Doctors prescribe morphine to help patients deal with pain issues. That is exactly why manufacturers manufacture the drug. The problem with opiate substances is they make people feel too good. It makes them feel so good that they want to use it again and again. Unfortunately, opiates like morphine are highly addictive and will not take prisoners when someone loses the ability to stop abusing the drug.

For all of its good intentions, morphine in the hands of the wrong people will leave of trail of collateral damage. It will destroy the user’s physical health, financial stability, and emotional wellbeing. In the wrong hands, it will also destroy families and eventually push the user to the edge of life. All of this is a poor tradeoff for a few minutes of euphoria.

As bad as all of this is, morphine can do just as much damage to someone who finally decides to stop using it after months or years of drug abuse. After the user’s body builds up its dependence on the drug, the body loses the ability to tolerate not getting another dose. Within hours of not getting what it wants, the body will revolt. Experts call this revolt morphine withdrawal symptoms.

In the sections below, the following information is going to be directed towards morphine withdrawal symptoms, medically monitored detox programs, and the goal of addiction treatment.

What Determines the Extent of Morphine Withdrawal Symptoms?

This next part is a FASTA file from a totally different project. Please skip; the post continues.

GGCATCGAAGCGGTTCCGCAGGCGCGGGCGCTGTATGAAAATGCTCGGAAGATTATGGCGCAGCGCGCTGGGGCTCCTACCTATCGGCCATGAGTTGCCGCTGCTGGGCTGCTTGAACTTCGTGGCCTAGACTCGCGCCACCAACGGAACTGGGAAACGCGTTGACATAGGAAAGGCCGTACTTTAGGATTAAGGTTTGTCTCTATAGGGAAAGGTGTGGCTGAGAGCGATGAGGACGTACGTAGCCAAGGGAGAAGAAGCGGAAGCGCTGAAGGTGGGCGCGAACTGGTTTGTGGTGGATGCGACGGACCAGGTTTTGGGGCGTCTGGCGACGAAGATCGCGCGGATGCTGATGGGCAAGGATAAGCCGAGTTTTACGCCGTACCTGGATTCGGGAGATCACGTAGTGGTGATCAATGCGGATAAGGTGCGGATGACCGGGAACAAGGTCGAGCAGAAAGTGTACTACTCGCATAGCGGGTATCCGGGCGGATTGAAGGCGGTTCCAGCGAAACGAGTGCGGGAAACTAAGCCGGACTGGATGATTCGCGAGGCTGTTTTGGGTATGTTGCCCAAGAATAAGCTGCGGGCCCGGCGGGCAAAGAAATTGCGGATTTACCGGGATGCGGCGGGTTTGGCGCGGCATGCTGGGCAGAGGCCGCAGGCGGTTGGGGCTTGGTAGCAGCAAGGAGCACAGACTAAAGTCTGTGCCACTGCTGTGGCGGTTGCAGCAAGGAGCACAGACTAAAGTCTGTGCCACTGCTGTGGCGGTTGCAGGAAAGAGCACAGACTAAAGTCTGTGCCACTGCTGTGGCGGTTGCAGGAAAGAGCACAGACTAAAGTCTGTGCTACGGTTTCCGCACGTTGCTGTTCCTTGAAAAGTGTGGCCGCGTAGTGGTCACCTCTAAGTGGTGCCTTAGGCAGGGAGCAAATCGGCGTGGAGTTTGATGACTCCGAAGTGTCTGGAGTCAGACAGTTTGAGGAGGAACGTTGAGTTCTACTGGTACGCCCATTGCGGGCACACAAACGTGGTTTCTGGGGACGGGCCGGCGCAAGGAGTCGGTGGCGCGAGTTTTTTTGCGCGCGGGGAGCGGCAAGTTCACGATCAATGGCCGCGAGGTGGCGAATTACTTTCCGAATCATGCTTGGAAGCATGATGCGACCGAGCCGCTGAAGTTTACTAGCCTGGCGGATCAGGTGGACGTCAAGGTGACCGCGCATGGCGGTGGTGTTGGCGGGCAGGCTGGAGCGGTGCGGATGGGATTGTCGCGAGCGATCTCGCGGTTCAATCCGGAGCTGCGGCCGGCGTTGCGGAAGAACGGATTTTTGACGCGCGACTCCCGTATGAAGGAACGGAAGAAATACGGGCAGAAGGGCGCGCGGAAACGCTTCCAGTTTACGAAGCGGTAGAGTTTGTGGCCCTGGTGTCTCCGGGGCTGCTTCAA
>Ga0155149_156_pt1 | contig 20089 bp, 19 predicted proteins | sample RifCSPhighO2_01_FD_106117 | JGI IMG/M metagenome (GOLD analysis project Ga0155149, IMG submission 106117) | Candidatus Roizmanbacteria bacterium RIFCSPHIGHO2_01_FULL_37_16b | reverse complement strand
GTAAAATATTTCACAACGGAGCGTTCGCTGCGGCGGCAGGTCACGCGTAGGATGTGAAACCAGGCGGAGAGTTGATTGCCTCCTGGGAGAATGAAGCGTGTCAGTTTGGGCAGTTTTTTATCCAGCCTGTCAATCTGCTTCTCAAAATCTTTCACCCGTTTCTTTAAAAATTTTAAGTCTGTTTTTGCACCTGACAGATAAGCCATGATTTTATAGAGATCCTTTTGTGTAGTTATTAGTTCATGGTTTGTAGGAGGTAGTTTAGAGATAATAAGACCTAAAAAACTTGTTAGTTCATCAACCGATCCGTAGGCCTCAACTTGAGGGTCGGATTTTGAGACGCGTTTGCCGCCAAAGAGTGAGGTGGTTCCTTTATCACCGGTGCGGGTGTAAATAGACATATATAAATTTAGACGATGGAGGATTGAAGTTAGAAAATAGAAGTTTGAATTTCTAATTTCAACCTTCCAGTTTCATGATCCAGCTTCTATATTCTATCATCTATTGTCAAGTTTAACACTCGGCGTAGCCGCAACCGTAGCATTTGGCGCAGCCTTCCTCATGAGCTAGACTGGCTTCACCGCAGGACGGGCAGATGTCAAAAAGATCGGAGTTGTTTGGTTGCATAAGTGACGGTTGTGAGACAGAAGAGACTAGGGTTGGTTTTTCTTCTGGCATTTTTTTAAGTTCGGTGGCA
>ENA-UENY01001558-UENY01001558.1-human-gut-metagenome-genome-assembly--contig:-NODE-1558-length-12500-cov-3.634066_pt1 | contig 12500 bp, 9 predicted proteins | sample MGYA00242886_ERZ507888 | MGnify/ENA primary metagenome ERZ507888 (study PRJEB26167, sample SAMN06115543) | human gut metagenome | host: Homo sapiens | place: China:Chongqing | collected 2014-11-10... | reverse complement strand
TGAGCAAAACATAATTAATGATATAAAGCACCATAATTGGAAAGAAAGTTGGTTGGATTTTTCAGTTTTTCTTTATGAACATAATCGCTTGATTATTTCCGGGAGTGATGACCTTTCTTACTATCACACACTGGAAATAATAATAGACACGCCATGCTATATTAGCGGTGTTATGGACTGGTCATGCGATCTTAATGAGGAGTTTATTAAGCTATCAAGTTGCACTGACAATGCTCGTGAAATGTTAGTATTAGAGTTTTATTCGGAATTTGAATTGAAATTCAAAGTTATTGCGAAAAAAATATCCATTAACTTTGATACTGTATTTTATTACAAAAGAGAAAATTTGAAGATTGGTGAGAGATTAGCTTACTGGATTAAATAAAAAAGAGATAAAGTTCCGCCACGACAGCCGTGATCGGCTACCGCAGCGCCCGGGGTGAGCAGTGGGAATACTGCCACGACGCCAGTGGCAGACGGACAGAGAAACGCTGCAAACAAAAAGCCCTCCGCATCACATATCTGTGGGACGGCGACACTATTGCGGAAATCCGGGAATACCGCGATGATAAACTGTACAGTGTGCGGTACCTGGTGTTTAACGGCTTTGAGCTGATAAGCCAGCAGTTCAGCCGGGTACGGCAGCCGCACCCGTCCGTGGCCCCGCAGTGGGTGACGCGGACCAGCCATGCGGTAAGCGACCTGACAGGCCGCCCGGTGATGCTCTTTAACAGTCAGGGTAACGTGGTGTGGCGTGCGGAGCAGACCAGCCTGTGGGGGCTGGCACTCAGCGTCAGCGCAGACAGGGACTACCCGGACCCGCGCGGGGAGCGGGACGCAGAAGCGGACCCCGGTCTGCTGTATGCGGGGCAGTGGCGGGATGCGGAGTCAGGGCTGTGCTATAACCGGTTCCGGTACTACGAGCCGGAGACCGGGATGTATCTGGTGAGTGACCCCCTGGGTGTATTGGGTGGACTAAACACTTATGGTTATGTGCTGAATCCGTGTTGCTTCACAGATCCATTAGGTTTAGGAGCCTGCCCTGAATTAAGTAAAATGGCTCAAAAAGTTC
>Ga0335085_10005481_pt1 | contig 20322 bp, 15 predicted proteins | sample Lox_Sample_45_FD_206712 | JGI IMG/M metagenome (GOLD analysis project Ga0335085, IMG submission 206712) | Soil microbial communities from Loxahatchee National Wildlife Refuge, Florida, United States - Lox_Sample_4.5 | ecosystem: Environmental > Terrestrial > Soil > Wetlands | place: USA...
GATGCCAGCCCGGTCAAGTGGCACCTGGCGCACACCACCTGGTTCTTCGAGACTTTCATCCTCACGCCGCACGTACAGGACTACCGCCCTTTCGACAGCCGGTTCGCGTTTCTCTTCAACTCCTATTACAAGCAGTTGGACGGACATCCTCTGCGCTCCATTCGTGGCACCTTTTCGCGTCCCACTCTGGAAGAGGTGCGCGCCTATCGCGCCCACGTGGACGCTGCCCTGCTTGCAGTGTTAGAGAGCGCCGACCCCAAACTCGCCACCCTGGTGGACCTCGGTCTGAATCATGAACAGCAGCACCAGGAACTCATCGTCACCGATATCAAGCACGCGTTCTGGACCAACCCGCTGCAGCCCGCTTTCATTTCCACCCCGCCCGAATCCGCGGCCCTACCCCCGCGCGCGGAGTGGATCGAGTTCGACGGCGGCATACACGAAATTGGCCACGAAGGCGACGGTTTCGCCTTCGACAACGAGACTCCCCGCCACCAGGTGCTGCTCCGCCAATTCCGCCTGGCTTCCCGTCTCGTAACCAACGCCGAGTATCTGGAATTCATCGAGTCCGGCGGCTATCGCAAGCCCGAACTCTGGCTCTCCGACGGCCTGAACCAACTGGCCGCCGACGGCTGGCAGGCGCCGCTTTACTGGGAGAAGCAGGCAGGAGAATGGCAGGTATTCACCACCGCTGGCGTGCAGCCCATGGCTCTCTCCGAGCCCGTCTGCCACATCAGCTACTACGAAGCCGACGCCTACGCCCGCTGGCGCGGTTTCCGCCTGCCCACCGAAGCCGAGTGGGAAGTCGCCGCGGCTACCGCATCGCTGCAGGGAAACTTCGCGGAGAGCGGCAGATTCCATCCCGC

In all likelihood, someone who abuses morphine for a week or two won’t fall victim to morphine withdrawal symptoms. On the flip side, someone who has been abusing morphine for months or years could be subject to some rather severe withdrawal symptoms. What scientists and doctors know is there is a correlation between an addict’s drug-using behavior and the extent of withdrawal symptoms they will likely encounter when they decide to stop using.

Here are the criteria that will have an effect on what a user’s morphine withdrawal symptoms might look like:

  • The length of time they have been abusing morphine
  • The amount is taken per dose
  • The frequency of the drug abuse
  • The way their body metabolizes opiates

Details About Morphine Withdrawal Symptoms

Everyone needs to understand that the repercussions of extended opiate addiction will always lead to some kind of withdrawal symptoms. The symptoms will come within hours of the addict taking their last pill or injection. What happens when that time comes? Here is an abbreviated list of the morphine withdrawal symptoms an addict is likely to encounter:

  • Respiratory problems
  • Circulatory issues with blood pressure/fast heartbeat
  • Auditory and visual hallucinations
  • Nightmares that adversely affect sleep
  • Cramping, convulsions, and body tremors in the extremities
  • Great difficulty controlling thoughts and motor function
  • Sweating, nausea, vomiting, and diarrhea
  • Anxiety, depression, and suicidal ideology

After looking at this list, everyone should have a better understanding of why doctors recommend people don’t try to quit using morphine on their own. It’s simply too dangerous to do so. The best alternative to quitting on one’s own is going through a medically monitored detox program.

Finding a Medically Monitored Detox Program

Using the aforementioned criteria related to the predictability of morphine withdrawal, people should know the likelihood they are going to encounter morphine withdrawal symptoms. Instead of risking their health trying to go it alone, they should take a safer path. That would be seeking help by way of a medically monitored detox program. Where would someone find that kind of treatment option?